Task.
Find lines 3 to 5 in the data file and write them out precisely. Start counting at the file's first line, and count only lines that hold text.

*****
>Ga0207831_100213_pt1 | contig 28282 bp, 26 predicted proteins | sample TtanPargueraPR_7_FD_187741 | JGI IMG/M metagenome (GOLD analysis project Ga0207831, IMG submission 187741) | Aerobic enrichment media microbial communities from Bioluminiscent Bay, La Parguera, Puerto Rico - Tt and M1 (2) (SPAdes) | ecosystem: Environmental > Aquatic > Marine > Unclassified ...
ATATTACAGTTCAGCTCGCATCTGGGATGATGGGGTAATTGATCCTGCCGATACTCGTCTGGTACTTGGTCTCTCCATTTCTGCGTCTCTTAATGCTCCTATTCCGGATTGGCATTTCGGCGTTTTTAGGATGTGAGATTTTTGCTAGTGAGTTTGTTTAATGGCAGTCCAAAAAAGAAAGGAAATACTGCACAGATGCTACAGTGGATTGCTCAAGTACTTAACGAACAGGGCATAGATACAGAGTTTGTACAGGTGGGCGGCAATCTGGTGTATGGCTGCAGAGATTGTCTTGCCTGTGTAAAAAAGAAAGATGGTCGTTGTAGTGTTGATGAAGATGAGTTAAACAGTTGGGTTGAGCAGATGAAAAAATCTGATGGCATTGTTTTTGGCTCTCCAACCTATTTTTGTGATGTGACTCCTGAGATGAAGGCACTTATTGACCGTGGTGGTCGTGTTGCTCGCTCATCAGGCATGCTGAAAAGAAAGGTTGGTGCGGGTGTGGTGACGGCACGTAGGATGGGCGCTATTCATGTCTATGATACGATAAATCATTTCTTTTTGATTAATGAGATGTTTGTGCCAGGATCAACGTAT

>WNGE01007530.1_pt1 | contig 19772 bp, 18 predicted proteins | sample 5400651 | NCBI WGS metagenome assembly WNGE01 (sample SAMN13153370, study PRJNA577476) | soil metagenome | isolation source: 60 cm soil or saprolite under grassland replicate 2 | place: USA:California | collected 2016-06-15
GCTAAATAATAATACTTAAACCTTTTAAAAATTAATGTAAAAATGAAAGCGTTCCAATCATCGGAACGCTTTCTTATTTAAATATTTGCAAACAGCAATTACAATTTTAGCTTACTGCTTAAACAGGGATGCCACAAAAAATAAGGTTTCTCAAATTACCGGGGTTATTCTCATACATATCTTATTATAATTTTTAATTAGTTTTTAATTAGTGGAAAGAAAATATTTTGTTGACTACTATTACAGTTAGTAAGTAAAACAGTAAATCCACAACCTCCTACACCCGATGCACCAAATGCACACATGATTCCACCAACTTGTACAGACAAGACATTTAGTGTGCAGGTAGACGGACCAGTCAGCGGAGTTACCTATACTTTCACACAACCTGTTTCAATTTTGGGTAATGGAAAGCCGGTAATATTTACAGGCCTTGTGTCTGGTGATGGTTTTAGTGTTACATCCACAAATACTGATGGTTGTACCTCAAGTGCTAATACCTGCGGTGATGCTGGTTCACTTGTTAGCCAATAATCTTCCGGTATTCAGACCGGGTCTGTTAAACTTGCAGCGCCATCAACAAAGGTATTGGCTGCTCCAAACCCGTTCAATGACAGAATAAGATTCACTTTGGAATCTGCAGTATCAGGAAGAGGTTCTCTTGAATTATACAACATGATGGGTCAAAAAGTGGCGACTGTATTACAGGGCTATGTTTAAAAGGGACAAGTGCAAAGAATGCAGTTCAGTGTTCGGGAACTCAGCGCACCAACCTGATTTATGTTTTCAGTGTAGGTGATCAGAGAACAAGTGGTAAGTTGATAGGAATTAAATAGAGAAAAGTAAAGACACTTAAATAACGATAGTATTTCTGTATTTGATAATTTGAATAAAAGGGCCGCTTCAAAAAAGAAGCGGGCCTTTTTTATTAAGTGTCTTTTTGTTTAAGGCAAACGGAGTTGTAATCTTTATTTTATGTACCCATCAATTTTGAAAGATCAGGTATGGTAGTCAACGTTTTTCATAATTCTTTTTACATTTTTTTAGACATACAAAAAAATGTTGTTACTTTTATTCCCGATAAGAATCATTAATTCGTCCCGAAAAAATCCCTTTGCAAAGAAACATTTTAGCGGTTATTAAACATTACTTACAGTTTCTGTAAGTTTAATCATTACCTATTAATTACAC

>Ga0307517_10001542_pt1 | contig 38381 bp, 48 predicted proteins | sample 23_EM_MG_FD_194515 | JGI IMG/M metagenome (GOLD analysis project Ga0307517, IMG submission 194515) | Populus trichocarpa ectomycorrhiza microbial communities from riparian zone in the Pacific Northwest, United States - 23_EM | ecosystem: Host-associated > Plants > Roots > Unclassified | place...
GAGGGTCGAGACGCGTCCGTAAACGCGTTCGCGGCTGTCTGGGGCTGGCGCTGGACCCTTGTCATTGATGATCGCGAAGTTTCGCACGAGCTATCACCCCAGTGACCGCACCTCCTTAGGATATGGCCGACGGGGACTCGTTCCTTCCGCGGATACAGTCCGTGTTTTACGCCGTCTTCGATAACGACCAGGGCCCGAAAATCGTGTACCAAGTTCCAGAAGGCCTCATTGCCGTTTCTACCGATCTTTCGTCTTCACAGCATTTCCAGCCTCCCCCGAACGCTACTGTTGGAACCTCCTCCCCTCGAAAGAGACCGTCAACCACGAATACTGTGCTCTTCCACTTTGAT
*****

>WNGE01007530.1_pt1 | contig 19772 bp, 18 predicted proteins | sample 5400651 | NCBI WGS metagenome assembly WNGE01 (sample SAMN13153370, study PRJNA577476) | soil metagenome | isolation source: 60 cm soil or saprolite under grassland replicate 2 | place: USA:California | collected 2016-06-15
GCTAAATAATAATACTTAAACCTTTTAAAAATTAATGTAAAAATGAAAGCGTTCCAATCATCGGAACGCTTTCTTATTTAAATATTTGCAAACAGCAATTACAATTTTAGCTTACTGCTTAAACAGGGATGCCACAAAAAATAAGGTTTCTCAAATTACCGGGGTTATTCTCATACATATCTTATTATAATTTTTAATTAGTTTTTAATTAGTGGAAAGAAAATATTTTGTTGACTACTATTACAGTTAGTAAGTAAAACAGTAAATCCACAACCTCCTACACCCGATGCACCAAATGCACACATGATTCCACCAACTTGTACAGACAAGACATTTAGTGTGCAGGTAGACGGACCAGTCAGCGGAGTTACCTATACTTTCACACAACCTGTTTCAATTTTGGGTAATGGAAAGCCGGTAATATTTACAGGCCTTGTGTCTGGTGATGGTTTTAGTGTTACATCCACAAATACTGATGGTTGTACCTCAAGTGCTAATACCTGCGGTGATGCTGGTTCACTTGTTAGCCAATAATCTTCCGGTATTCAGACCGGGTCTGTTAAACTTGCAGCGCCATCAACAAAGGTATTGGCTGCTCCAAACCCGTTCAATGACAGAATAAGATTCACTTTGGAATCTGCAGTATCAGGAAGAGGTTCTCTTGAATTATACAACATGATGGGTCAAAAAGTGGCGACTGTATTACAGGGCTATGTTTAAAAGGGACAAGTGCAAAGAATGCAGTTCAGTGTTCGGGAACTCAGCGCACCAACCTGATTTATGTTTTCAGTGTAGGTGATCAGAGAACAAGTGGTAAGTTGATAGGAATTAAATAGAGAAAAGTAAAGACACTTAAATAACGATAGTATTTCTGTATTTGATAATTTGAATAAAAGGGCCGCTTCAAAAAAGAAGCGGGCCTTTTTTATTAAGTGTCTTTTTGTTTAAGGCAAACGGAGTTGTAATCTTTATTTTATGTACCCATCAATTTTGAAAGATCAGGTATGGTAGTCAACGTTTTTCATAATTCTTTTTACATTTTTTTAGACATACAAAAAAATGTTGTTACTTTTATTCCCGATAAGAATCATTAATTCGTCCCGAAAAAATCCCTTTGCAAAGAAACATTTTAGCGGTTATTAAACATTACTTACAGTTTCTGTAAGTTTAATCATTACCTATTAATTACAC

>Ga0307517_10001542_pt1 | contig 38381 bp, 48 predicted proteins | sample 23_EM_MG_FD_194515 | JGI IMG/M metagenome (GOLD analysis project Ga0307517, IMG submission 194515) | Populus trichocarpa ectomycorrhiza microbial communities from riparian zone in the Pacific Northwest, United States - 23_EM | ecosystem: Host-associated > Plants > Roots > Unclassified | place...